At Laneterralever we like to adhere to a healthy mix of traditional and digital advertising. That said, the predictions of the demise of traditional media outlets like magazines can’t be ignored entirely. To combat this common belief, magazines are opening up to show the world that they are adaptive and aren’t ready to kick the bucket just yet.
The Association of Magazine Media (MPA) recently released the first 2014 Magazine Media 360 Brand Audience Report. The goal of the report was to measure consumer demand for magazine content from a variety of different delivery platforms including both print/digital editions and website access via laptop, desktop, mobile, video, and social. While it did not assess the value of magazines for advertising, it did evaluate the audience numbers.
We know that audience numbers aren’t the best statistic for success, but they do show that there is still a demand for titles that have a strong digital and mobile presence.
The data looks at audiences for 147 of the most renowned magazine titles. When it comes to combatting the allegation that magazine numbers are dwindling, these numbers are the vindicators. Results show that the mobile audience has nearly doubled from just one year ago and video audiences have increased by over 50%. In total, the audience for magazines from all platforms increased by roughly 10%.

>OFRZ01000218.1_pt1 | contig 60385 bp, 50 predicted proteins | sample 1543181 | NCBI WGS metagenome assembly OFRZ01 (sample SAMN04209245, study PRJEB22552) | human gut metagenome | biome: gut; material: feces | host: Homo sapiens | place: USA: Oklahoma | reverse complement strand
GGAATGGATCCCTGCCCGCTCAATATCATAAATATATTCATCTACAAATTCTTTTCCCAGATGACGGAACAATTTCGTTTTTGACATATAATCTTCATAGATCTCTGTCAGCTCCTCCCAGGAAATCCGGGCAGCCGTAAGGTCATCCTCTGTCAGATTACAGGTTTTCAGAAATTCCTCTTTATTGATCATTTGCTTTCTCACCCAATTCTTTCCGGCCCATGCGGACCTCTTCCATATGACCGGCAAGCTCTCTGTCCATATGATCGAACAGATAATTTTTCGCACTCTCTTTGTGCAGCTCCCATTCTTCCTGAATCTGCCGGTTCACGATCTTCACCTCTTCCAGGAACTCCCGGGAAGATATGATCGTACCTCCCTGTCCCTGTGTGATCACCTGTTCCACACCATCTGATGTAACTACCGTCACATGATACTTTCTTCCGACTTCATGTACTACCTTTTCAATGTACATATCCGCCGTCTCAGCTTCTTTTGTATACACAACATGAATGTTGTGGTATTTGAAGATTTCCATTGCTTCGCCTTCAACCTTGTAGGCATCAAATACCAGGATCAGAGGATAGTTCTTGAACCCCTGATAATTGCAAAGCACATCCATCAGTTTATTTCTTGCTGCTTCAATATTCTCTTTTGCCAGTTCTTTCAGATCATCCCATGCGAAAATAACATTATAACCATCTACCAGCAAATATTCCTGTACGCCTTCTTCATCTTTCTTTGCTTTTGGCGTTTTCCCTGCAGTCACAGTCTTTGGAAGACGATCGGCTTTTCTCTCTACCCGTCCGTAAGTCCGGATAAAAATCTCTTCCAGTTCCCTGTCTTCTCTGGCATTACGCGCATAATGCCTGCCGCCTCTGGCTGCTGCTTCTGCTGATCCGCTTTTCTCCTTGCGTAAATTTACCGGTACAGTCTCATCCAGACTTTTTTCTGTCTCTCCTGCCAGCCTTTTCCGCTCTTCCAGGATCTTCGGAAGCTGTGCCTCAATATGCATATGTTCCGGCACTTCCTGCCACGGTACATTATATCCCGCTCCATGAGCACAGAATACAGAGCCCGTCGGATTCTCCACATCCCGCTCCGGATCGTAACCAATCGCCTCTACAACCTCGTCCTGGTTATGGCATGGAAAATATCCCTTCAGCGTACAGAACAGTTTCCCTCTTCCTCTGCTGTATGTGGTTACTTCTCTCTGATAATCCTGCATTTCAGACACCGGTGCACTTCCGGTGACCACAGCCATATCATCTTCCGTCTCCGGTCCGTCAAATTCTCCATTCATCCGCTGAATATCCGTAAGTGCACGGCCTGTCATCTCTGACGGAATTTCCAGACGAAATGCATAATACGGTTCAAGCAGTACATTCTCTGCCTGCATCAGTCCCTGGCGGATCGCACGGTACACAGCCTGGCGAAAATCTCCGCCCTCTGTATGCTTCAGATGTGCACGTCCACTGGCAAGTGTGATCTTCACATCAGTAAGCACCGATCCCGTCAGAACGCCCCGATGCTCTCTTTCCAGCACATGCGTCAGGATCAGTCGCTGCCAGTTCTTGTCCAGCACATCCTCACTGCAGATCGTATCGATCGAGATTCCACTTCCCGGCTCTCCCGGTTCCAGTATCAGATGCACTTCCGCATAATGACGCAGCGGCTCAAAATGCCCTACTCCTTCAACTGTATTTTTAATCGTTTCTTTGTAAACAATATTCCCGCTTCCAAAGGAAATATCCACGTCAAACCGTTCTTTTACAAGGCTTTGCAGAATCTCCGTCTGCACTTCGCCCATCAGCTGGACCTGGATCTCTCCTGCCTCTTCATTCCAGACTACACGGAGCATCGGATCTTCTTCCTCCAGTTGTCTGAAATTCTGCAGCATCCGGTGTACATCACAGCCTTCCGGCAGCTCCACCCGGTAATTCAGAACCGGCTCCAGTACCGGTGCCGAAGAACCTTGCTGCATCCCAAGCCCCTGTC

It is important to pay special attention to the mobile audience increase. With the ever-growing popularity of smartphones and evolution of technology, marketers must develop a significant mobile presence. This was made evident by the slight decline of desktop and laptop visitation (a little under 5%).
Below we have visualized some of the report’s findings:
The report’s 360 category includes the sum of a magazine’s viewers on all of the measured platforms. The four magazines that came in at the top were People (71,395), Better Homes and Gardens (47,871), Time (44,288), and Allrecipes (40,338).
Not all magazine titles have taken to the concept of adapting and going mobile. The dwindling viewer scores for issues of Redbook (-1,156) and Popular Science (-1,099) are archetypal examples of what will happen if traditional media platforms aren’t willing to make adjustments.
Magazines aren’t dead; in fact viewer numbers are increasing in recent years. Perhaps the threat of destruction is raised for media outlets that aren’t willing to adapt to technological trends and changes. If you want to keep on top of the game, research consumer platform preferences then make the appropriate delivery changes.